Pension Age no Longer Means Armchair and Slippers
Unlike the previous generation retirement no longer means a quiet life of reading the paper and walking the dog. Many who retire are still active, but adjusting to this new life can be difficult. Whether you have a good retirement or a miserable one depends mostly on how good your finances are. For some this means a life of travelling and additional adventures, for others this can be financial hardship and a loss of identity.
The fact is however, that most retirees from a health perspective in a better position than ever before. They have benefited from better medical care and improved diets and have worked seven hours less on average than those retiring in 1970.
As such they have more energy not less. Dr George Leeson co-director of the Oxford Institute of Population Ageing at Oxford University believes that soon living another 35 to 40 years past retirement age will be the norm rather than the exception. Although opinion is divided on how much life expectancy will increase in the future, there is nothing from the past to suggest the trend of living longer will slow down or stop.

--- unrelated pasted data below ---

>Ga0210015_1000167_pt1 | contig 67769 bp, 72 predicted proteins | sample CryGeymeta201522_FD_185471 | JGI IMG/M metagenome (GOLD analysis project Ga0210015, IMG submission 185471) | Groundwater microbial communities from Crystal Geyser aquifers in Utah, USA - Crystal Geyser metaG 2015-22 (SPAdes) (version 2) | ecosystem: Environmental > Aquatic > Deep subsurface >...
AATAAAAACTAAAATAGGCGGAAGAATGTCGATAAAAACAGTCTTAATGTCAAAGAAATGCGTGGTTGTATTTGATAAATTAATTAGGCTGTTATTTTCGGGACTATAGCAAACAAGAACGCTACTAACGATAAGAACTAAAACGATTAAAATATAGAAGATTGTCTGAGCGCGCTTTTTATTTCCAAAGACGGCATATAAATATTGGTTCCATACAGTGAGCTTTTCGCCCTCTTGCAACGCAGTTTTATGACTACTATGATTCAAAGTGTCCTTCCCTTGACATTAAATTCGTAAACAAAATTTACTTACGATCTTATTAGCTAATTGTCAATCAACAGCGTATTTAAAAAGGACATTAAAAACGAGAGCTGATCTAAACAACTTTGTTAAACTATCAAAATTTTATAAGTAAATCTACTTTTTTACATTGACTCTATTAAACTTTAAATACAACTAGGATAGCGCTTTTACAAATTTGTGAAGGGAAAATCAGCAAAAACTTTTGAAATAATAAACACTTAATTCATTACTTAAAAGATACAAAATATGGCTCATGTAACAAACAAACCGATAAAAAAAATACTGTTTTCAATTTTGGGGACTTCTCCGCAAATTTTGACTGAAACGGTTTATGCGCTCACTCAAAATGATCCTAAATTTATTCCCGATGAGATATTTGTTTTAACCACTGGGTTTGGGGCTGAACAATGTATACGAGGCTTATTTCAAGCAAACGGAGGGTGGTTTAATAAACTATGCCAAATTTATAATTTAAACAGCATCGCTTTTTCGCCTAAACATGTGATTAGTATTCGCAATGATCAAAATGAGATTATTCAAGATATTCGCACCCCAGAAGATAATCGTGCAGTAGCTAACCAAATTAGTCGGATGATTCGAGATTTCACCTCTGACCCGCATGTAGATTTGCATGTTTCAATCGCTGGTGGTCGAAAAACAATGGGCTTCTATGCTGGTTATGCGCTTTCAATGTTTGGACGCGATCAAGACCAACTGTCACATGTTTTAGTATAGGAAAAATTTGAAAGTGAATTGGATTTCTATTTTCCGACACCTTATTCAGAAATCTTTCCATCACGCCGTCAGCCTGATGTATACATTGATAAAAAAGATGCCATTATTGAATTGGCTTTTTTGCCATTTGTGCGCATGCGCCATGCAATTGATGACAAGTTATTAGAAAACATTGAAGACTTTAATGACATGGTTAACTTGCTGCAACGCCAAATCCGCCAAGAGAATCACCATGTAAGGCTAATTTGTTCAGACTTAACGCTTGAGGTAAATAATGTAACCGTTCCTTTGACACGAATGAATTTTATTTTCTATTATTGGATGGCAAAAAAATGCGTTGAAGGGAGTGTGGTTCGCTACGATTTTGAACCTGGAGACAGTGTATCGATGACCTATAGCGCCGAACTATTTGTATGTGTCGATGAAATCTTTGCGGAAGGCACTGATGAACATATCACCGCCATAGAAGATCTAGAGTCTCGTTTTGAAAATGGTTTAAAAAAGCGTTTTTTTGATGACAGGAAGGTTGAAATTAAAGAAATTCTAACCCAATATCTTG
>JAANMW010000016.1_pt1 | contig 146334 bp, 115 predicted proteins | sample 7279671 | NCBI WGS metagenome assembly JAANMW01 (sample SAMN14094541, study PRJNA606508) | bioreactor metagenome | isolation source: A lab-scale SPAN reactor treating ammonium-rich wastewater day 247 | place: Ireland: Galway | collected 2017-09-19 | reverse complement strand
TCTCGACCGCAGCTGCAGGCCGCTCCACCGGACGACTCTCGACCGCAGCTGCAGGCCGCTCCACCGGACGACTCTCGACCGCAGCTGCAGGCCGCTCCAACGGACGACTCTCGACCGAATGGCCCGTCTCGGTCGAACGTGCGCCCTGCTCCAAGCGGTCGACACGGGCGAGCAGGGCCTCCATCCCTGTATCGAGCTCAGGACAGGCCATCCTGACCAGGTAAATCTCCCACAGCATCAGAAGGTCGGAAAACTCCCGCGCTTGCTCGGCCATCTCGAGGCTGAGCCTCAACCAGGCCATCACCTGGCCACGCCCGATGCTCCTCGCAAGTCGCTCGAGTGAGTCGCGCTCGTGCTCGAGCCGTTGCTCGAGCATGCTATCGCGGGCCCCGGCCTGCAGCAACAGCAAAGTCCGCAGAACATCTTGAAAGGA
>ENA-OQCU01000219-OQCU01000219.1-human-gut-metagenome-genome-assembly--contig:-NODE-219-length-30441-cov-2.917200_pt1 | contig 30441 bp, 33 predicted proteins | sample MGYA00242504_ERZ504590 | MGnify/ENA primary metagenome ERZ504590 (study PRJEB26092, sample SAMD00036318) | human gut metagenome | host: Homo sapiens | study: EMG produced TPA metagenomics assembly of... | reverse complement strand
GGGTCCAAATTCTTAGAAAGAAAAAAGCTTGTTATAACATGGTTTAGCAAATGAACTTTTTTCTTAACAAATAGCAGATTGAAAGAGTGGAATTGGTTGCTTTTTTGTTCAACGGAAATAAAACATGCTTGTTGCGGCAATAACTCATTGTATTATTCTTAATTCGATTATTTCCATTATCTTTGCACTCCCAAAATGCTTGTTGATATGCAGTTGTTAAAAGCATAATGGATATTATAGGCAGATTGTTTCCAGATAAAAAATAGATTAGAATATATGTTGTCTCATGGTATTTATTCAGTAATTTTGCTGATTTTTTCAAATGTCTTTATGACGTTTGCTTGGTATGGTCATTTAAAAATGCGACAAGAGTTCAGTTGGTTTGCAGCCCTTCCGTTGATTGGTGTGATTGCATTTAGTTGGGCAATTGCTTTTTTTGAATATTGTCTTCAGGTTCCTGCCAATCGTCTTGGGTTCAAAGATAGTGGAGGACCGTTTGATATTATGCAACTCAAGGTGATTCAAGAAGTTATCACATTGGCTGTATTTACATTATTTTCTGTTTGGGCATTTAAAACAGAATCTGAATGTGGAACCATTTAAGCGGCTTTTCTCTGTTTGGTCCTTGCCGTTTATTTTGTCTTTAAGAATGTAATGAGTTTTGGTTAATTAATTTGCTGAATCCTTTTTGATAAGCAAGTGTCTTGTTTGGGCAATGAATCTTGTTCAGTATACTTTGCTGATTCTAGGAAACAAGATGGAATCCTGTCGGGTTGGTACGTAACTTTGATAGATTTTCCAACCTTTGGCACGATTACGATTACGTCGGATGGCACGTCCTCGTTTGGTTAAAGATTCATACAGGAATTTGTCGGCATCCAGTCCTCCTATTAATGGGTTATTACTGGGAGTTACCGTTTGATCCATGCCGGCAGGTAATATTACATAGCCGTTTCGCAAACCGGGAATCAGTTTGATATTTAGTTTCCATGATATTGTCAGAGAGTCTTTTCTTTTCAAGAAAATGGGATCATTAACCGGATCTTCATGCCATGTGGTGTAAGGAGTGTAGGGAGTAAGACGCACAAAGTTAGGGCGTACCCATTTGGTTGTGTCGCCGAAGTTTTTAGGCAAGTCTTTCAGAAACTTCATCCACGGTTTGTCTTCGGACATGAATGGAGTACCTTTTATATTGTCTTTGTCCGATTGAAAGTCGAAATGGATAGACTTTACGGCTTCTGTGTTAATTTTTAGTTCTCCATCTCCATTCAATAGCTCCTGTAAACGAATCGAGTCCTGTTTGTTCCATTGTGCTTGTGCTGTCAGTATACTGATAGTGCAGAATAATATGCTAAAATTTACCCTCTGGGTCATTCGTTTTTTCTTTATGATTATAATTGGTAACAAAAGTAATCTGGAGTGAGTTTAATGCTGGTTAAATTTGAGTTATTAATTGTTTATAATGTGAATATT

Dr Leeson said: “Imagine the cohort being born to day. The world they are going to get old in will be a world of old people, and that’s very different from getting old in a world of young people.”
This poses a number of questions about retirement and how work will be organised in the future. It could be that someone who is approaching traditional retirement age could retrain and work part-time in a different role. Of course it is up to governments to legislate for the aging yet active population. As well as the philosophical, questions of finances also surface. Planning a retirement for twenty years is one thing, planning for forty years is something else entirely.
Planning for the big Four Zero
Currently, financing a forty year retirement is challenging unless you are particularly wealthy, and even then careful and considered financial planning is needed. Given that the trend holds by the time you reach 65 or whatever the retirement age is when you get there, it will not feel like the end as it did for retirees in the past. You could find yourself thinking about a different role, retraining, and exploring options.
Regardless of how much of a spring in your step you have when you reach retirement it is important to start planning for it now. This will improve your options and give you a clear and accurate picture of the kind of retirement you can have at the moment. Click here and complete the CALL BACK SERVICE form. I can help you get ready for retirement even if it is more of a new beginning rather than the beginning of the end when you do retire.
Source: The Daily Mail